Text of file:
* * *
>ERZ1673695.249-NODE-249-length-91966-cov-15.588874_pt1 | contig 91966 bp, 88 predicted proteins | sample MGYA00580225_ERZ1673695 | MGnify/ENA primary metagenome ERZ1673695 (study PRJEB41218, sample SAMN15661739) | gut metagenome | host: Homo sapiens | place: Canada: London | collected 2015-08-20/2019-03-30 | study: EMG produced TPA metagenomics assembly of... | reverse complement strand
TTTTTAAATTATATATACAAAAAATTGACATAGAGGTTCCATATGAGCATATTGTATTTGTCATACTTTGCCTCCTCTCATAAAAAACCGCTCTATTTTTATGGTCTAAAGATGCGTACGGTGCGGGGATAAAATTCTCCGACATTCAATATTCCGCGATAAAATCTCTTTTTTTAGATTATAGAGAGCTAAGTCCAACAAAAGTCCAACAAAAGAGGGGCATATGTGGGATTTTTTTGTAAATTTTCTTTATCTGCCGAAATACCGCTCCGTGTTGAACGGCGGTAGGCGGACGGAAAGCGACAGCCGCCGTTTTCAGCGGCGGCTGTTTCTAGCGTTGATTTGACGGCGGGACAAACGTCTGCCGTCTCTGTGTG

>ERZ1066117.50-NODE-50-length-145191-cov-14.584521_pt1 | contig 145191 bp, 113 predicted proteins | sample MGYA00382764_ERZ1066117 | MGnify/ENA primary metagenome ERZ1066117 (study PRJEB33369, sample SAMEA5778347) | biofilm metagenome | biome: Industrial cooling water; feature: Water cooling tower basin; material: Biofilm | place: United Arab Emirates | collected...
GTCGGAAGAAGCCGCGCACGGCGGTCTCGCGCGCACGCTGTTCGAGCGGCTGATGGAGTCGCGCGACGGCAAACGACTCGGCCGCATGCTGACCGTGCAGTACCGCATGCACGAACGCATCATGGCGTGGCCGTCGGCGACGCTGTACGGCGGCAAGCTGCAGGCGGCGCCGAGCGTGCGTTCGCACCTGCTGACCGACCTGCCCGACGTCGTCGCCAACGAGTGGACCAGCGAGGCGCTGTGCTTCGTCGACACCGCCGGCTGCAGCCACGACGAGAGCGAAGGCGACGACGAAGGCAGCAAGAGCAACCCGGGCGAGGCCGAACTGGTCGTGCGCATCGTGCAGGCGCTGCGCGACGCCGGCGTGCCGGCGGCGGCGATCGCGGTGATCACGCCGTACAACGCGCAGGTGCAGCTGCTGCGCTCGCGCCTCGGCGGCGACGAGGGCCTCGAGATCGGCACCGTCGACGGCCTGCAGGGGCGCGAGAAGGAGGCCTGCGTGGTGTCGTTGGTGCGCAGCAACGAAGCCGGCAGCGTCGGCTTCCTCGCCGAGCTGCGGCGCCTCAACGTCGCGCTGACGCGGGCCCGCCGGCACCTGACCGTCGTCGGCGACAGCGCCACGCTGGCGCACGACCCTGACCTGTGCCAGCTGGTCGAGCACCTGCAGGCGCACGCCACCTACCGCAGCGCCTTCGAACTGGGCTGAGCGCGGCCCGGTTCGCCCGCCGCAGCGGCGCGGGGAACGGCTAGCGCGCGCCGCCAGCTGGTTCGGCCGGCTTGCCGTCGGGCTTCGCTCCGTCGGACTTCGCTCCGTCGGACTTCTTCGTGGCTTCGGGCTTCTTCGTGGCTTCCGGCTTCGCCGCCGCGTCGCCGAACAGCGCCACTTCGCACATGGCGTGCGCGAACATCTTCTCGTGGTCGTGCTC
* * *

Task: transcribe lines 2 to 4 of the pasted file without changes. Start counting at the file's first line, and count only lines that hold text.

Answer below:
TTTTTAAATTATATATACAAAAAATTGACATAGAGGTTCCATATGAGCATATTGTATTTGTCATACTTTGCCTCCTCTCATAAAAAACCGCTCTATTTTTATGGTCTAAAGATGCGTACGGTGCGGGGATAAAATTCTCCGACATTCAATATTCCGCGATAAAATCTCTTTTTTTAGATTATAGAGAGCTAAGTCCAACAAAAGTCCAACAAAAGAGGGGCATATGTGGGATTTTTTTGTAAATTTTCTTTATCTGCCGAAATACCGCTCCGTGTTGAACGGCGGTAGGCGGACGGAAAGCGACAGCCGCCGTTTTCAGCGGCGGCTGTTTCTAGCGTTGATTTGACGGCGGGACAAACGTCTGCCGTCTCTGTGTG

>ERZ1066117.50-NODE-50-length-145191-cov-14.584521_pt1 | contig 145191 bp, 113 predicted proteins | sample MGYA00382764_ERZ1066117 | MGnify/ENA primary metagenome ERZ1066117 (study PRJEB33369, sample SAMEA5778347) | biofilm metagenome | biome: Industrial cooling water; feature: Water cooling tower basin; material: Biofilm | place: United Arab Emirates | collected...
GTCGGAAGAAGCCGCGCACGGCGGTCTCGCGCGCACGCTGTTCGAGCGGCTGATGGAGTCGCGCGACGGCAAACGACTCGGCCGCATGCTGACCGTGCAGTACCGCATGCACGAACGCATCATGGCGTGGCCGTCGGCGACGCTGTACGGCGGCAAGCTGCAGGCGGCGCCGAGCGTGCGTTCGCACCTGCTGACCGACCTGCCCGACGTCGTCGCCAACGAGTGGACCAGCGAGGCGCTGTGCTTCGTCGACACCGCCGGCTGCAGCCACGACGAGAGCGAAGGCGACGACGAAGGCAGCAAGAGCAACCCGGGCGAGGCCGAACTGGTCGTGCGCATCGTGCAGGCGCTGCGCGACGCCGGCGTGCCGGCGGCGGCGATCGCGGTGATCACGCCGTACAACGCGCAGGTGCAGCTGCTGCGCTCGCGCCTCGGCGGCGACGAGGGCCTCGAGATCGGCACCGTCGACGGCCTGCAGGGGCGCGAGAAGGAGGCCTGCGTGGTGTCGTTGGTGCGCAGCAACGAAGCCGGCAGCGTCGGCTTCCTCGCCGAGCTGCGGCGCCTCAACGTCGCGCTGACGCGGGCCCGCCGGCACCTGACCGTCGTCGGCGACAGCGCCACGCTGGCGCACGACCCTGACCTGTGCCAGCTGGTCGAGCACCTGCAGGCGCACGCCACCTACCGCAGCGCCTTCGAACTGGGCTGAGCGCGGCCCGGTTCGCCCGCCGCAGCGGCGCGGGGAACGGCTAGCGCGCGCCGCCAGCTGGTTCGGCCGGCTTGCCGTCGGGCTTCGCTCCGTCGGACTTCGCTCCGTCGGACTTCTTCGTGGCTTCGGGCTTCTTCGTGGCTTCCGGCTTCGCCGCCGCGTCGCCGAACAGCGCCACTTCGCACATGGCGTGCGCGAACATCTTCTCGTGGTCGTGCTC